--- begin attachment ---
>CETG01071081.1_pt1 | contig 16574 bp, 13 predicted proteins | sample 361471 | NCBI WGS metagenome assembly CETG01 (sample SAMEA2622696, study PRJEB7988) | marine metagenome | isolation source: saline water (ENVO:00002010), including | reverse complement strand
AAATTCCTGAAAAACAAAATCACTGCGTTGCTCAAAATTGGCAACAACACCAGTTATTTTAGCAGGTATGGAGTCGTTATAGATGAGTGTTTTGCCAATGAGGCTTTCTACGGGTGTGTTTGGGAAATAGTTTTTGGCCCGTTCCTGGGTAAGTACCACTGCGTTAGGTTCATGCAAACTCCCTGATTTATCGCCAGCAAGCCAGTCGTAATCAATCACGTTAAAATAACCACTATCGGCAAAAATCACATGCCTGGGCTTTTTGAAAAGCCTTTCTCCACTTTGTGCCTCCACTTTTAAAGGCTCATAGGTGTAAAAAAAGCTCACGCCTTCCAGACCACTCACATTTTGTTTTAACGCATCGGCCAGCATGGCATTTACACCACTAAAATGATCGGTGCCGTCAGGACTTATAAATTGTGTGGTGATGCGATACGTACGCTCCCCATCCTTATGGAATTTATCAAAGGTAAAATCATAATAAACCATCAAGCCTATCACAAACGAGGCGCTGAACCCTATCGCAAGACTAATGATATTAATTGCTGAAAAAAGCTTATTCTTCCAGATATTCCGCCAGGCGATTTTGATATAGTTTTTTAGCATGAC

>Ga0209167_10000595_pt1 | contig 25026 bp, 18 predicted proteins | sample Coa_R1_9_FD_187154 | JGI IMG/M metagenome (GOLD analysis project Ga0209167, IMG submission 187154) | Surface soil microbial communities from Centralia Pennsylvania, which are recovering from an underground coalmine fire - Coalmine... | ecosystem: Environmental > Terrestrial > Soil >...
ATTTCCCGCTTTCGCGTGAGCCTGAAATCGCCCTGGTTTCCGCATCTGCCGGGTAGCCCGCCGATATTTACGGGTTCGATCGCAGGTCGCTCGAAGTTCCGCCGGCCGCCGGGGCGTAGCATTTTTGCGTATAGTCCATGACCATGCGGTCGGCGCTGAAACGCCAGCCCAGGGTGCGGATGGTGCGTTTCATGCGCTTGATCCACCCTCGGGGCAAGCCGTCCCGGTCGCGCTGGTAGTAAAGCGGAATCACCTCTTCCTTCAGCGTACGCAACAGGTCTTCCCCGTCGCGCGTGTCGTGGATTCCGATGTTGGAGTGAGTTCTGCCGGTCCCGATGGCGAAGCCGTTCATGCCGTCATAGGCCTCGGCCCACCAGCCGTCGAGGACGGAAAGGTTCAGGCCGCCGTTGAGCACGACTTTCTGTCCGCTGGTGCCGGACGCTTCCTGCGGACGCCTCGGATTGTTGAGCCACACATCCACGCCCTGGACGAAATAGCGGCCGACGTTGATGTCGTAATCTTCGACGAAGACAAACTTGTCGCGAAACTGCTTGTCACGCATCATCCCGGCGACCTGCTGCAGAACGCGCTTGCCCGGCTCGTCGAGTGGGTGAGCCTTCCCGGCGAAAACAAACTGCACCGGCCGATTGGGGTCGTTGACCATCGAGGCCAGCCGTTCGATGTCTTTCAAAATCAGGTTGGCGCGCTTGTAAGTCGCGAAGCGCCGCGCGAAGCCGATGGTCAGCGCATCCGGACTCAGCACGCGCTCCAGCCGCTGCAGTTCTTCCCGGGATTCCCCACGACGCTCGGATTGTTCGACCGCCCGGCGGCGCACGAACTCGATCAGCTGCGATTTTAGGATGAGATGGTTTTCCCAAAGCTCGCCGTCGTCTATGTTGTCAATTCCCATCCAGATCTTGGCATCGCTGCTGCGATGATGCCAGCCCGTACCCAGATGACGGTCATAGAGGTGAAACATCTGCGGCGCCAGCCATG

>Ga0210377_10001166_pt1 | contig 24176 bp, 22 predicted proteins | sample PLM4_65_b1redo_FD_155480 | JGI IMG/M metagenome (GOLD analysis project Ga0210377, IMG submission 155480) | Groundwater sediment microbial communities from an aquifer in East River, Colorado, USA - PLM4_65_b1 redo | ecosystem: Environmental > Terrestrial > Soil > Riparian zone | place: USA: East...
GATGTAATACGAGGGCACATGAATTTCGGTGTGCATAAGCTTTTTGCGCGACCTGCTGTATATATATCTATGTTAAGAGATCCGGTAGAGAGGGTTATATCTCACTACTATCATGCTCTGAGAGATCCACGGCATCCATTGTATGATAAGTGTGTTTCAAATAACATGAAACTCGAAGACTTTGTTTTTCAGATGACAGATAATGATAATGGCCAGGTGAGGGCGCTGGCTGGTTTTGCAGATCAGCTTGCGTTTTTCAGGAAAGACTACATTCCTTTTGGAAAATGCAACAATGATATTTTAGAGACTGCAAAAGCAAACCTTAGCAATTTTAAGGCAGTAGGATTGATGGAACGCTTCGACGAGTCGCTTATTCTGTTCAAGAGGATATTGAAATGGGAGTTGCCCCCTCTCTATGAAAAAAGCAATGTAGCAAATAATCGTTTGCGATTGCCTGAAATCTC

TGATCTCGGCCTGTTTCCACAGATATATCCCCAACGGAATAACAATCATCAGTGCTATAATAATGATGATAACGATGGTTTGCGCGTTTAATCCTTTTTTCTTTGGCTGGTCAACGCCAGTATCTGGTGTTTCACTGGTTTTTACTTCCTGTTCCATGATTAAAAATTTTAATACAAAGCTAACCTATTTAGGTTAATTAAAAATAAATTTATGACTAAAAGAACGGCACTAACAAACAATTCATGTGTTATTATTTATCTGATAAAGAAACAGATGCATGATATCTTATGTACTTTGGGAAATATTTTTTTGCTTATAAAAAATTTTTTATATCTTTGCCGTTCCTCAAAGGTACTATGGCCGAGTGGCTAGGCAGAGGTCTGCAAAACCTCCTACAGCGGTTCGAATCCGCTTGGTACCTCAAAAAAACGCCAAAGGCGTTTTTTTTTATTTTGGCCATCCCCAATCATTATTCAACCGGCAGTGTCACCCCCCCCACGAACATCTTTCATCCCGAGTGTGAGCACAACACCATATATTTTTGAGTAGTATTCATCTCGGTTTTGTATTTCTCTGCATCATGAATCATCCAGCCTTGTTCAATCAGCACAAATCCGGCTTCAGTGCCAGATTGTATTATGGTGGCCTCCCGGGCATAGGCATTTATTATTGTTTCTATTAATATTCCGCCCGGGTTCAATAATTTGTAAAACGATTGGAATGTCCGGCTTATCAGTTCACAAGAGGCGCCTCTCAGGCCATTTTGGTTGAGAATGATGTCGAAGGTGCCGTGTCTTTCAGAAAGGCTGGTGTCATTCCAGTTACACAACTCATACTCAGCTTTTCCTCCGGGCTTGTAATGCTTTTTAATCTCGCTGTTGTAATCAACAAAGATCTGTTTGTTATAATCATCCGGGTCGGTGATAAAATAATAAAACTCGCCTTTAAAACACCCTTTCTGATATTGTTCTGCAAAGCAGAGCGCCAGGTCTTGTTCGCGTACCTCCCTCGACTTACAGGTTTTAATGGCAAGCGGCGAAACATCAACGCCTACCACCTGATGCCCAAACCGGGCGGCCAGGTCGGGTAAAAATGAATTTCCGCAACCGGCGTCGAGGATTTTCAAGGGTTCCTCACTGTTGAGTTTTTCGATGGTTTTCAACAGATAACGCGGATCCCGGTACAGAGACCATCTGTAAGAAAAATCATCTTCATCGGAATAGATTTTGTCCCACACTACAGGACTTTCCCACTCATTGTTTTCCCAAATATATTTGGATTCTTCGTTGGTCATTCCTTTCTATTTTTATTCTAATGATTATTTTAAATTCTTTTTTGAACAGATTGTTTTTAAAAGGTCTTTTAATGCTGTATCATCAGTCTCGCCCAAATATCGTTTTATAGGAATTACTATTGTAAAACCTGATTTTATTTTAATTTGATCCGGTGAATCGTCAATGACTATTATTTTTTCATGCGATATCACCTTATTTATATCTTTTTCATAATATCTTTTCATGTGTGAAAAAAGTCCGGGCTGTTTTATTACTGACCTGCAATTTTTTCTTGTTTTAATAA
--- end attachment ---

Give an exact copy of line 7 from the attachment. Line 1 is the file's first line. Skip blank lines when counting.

TGATCTCGGCCTGTTTCCACAGATATATCCCCAACGGAATAACAATCATCAGTGCTATAATAATGATGATAACGATGGTTTGCGCGTTTAATCCTTTTTTCTTTGGCTGGTCAACGCCAGTATCTGGTGTTTCACTGGTTTTTACTTCCTGTTCCATGATTAAAAATTTTAATACAAAGCTAACCTATTTAGGTTAATTAAAAATAAATTTATGACTAAAAGAACGGCACTAACAAACAATTCATGTGTTATTATTTATCTGATAAAGAAACAGATGCATGATATCTTATGTACTTTGGGAAATATTTTTTTGCTTATAAAAAATTTTTTATATCTTTGCCGTTCCTCAAAGGTACTATGGCCGAGTGGCTAGGCAGAGGTCTGCAAAACCTCCTACAGCGGTTCGAATCCGCTTGGTACCTCAAAAAAACGCCAAAGGCGTTTTTTTTTATTTTGGCCATCCCCAATCATTATTCAACCGGCAGTGTCACCCCCCCCACGAACATCTTTCATCCCGAGTGTGAGCACAACACCATATATTTTTGAGTAGTATTCATCTCGGTTTTGTATTTCTCTGCATCATGAATCATCCAGCCTTGTTCAATCAGCACAAATCCGGCTTCAGTGCCAGATTGTATTATGGTGGCCTCCCGGGCATAGGCATTTATTATTGTTTCTATTAATATTCCGCCCGGGTTCAATAATTTGTAAAACGATTGGAATGTCCGGCTTATCAGTTCACAAGAGGCGCCTCTCAGGCCATTTTGGTTGAGAATGATGTCGAAGGTGCCGTGTCTTTCAGAAAGGCTGGTGTCATTCCAGTTACACAACTCATACTCAGCTTTTCCTCCGGGCTTGTAATGCTTTTTAATCTCGCTGTTGTAATCAACAAAGATCTGTTTGTTATAATCATCCGGGTCGGTGATAAAATAATAAAACTCGCCTTTAAAACACCCTTTCTGATATTGTTCTGCAAAGCAGAGCGCCAGGTCTTGTTCGCGTACCTCCCTCGACTTACAGGTTTTAATGGCAAGCGGCGAAACATCAACGCCTACCACCTGATGCCCAAACCGGGCGGCCAGGTCGGGTAAAAATGAATTTCCGCAACCGGCGTCGAGGATTTTCAAGGGTTCCTCACTGTTGAGTTTTTCGATGGTTTTCAACAGATAACGCGGATCCCGGTACAGAGACCATCTGTAAGAAAAATCATCTTCATCGGAATAGATTTTGTCCCACACTACAGGACTTTCCCACTCATTGTTTTCCCAAATATATTTGGATTCTTCGTTGGTCATTCCTTTCTATTTTTATTCTAATGATTATTTTAAATTCTTTTTTGAACAGATTGTTTTTAAAAGGTCTTTTAATGCTGTATCATCAGTCTCGCCCAAATATCGTTTTATAGGAATTACTATTGTAAAACCTGATTTTATTTTAATTTGATCCGGTGAATCGTCAATGACTATTATTTTTTCATGCGATATCACCTTATTTATATCTTTTTCATAATATCTTTTCATGTGTGAAAAAAGTCCGGGCTGTTTTATTACTGACCTGCAATTTTTTCTTGTTTTAATAA